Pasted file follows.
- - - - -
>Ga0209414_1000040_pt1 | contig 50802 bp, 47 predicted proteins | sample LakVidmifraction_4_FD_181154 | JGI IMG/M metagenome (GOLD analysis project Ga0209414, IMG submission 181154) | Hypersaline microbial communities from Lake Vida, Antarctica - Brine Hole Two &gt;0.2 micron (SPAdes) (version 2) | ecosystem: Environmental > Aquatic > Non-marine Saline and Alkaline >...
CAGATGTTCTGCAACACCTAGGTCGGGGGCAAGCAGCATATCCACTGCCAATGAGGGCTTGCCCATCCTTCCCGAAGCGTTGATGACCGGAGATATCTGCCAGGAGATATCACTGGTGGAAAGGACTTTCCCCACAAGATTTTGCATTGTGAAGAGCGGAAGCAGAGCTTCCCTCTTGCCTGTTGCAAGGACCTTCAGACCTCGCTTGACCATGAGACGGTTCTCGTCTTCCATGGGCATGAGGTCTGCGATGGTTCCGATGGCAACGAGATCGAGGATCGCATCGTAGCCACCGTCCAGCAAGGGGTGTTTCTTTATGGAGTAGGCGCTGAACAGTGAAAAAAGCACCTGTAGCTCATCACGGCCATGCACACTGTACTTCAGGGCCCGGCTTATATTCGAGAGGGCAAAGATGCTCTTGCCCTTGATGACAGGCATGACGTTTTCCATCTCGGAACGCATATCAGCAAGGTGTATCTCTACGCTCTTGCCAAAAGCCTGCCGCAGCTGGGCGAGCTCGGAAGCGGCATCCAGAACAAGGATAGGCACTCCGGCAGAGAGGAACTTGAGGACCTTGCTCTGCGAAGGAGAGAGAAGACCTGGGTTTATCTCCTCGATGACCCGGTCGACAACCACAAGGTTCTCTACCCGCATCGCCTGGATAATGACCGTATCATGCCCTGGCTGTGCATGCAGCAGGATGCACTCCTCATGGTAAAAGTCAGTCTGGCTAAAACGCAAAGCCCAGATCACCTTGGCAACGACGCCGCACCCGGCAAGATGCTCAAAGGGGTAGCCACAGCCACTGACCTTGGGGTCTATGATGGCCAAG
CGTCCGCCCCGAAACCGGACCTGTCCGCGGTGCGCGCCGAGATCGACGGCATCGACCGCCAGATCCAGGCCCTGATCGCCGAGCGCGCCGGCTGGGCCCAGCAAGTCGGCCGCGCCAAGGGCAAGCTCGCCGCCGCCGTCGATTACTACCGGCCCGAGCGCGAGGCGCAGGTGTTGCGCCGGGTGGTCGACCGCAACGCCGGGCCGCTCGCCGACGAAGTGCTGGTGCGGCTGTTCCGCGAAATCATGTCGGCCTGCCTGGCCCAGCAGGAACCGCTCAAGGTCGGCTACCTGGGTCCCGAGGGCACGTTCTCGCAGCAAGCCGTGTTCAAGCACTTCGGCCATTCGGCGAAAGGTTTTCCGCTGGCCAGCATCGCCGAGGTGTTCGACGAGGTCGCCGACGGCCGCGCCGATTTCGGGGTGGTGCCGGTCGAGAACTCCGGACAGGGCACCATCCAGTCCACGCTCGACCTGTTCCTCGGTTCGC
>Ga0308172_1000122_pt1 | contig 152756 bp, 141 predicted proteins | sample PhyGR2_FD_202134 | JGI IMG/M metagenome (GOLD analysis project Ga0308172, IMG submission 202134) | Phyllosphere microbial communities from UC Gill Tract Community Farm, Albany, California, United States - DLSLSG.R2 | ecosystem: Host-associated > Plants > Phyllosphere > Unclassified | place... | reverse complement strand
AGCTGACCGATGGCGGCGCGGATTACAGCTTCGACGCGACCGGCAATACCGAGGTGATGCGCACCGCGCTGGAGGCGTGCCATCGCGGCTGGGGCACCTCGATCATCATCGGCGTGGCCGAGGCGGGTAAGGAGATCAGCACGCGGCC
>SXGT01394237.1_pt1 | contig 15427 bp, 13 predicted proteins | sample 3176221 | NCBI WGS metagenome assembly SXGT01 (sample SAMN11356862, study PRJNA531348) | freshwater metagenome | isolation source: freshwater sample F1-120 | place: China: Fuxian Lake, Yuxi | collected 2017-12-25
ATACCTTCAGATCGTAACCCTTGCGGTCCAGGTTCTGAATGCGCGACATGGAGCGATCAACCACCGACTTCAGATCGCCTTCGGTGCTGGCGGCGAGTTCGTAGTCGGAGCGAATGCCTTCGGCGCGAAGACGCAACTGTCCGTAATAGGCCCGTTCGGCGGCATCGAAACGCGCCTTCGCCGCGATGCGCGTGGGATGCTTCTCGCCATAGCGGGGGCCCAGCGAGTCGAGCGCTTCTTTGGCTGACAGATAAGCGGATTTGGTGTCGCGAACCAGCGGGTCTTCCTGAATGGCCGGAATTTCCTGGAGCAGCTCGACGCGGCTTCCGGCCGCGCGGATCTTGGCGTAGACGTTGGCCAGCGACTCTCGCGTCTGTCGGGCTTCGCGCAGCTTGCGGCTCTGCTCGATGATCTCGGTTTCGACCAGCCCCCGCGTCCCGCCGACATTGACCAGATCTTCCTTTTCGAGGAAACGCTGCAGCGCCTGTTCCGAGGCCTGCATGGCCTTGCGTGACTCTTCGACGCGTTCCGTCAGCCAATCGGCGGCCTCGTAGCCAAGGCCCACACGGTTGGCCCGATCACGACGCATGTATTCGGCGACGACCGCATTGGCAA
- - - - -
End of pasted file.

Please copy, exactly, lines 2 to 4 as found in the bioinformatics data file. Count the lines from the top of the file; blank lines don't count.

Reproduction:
CAGATGTTCTGCAACACCTAGGTCGGGGGCAAGCAGCATATCCACTGCCAATGAGGGCTTGCCCATCCTTCCCGAAGCGTTGATGACCGGAGATATCTGCCAGGAGATATCACTGGTGGAAAGGACTTTCCCCACAAGATTTTGCATTGTGAAGAGCGGAAGCAGAGCTTCCCTCTTGCCTGTTGCAAGGACCTTCAGACCTCGCTTGACCATGAGACGGTTCTCGTCTTCCATGGGCATGAGGTCTGCGATGGTTCCGATGGCAACGAGATCGAGGATCGCATCGTAGCCACCGTCCAGCAAGGGGTGTTTCTTTATGGAGTAGGCGCTGAACAGTGAAAAAAGCACCTGTAGCTCATCACGGCCATGCACACTGTACTTCAGGGCCCGGCTTATATTCGAGAGGGCAAAGATGCTCTTGCCCTTGATGACAGGCATGACGTTTTCCATCTCGGAACGCATATCAGCAAGGTGTATCTCTACGCTCTTGCCAAAAGCCTGCCGCAGCTGGGCGAGCTCGGAAGCGGCATCCAGAACAAGGATAGGCACTCCGGCAGAGAGGAACTTGAGGACCTTGCTCTGCGAAGGAGAGAGAAGACCTGGGTTTATCTCCTCGATGACCCGGTCGACAACCACAAGGTTCTCTACCCGCATCGCCTGGATAATGACCGTATCATGCCCTGGCTGTGCATGCAGCAGGATGCACTCCTCATGGTAAAAGTCAGTCTGGCTAAAACGCAAAGCCCAGATCACCTTGGCAACGACGCCGCACCCGGCAAGATGCTCAAAGGGGTAGCCACAGCCACTGACCTTGGGGTCTATGATGGCCAAG
CGTCCGCCCCGAAACCGGACCTGTCCGCGGTGCGCGCCGAGATCGACGGCATCGACCGCCAGATCCAGGCCCTGATCGCCGAGCGCGCCGGCTGGGCCCAGCAAGTCGGCCGCGCCAAGGGCAAGCTCGCCGCCGCCGTCGATTACTACCGGCCCGAGCGCGAGGCGCAGGTGTTGCGCCGGGTGGTCGACCGCAACGCCGGGCCGCTCGCCGACGAAGTGCTGGTGCGGCTGTTCCGCGAAATCATGTCGGCCTGCCTGGCCCAGCAGGAACCGCTCAAGGTCGGCTACCTGGGTCCCGAGGGCACGTTCTCGCAGCAAGCCGTGTTCAAGCACTTCGGCCATTCGGCGAAAGGTTTTCCGCTGGCCAGCATCGCCGAGGTGTTCGACGAGGTCGCCGACGGCCGCGCCGATTTCGGGGTGGTGCCGGTCGAGAACTCCGGACAGGGCACCATCCAGTCCACGCTCGACCTGTTCCTCGGTTCGC
>Ga0308172_1000122_pt1 | contig 152756 bp, 141 predicted proteins | sample PhyGR2_FD_202134 | JGI IMG/M metagenome (GOLD analysis project Ga0308172, IMG submission 202134) | Phyllosphere microbial communities from UC Gill Tract Community Farm, Albany, California, United States - DLSLSG.R2 | ecosystem: Host-associated > Plants > Phyllosphere > Unclassified | place... | reverse complement strand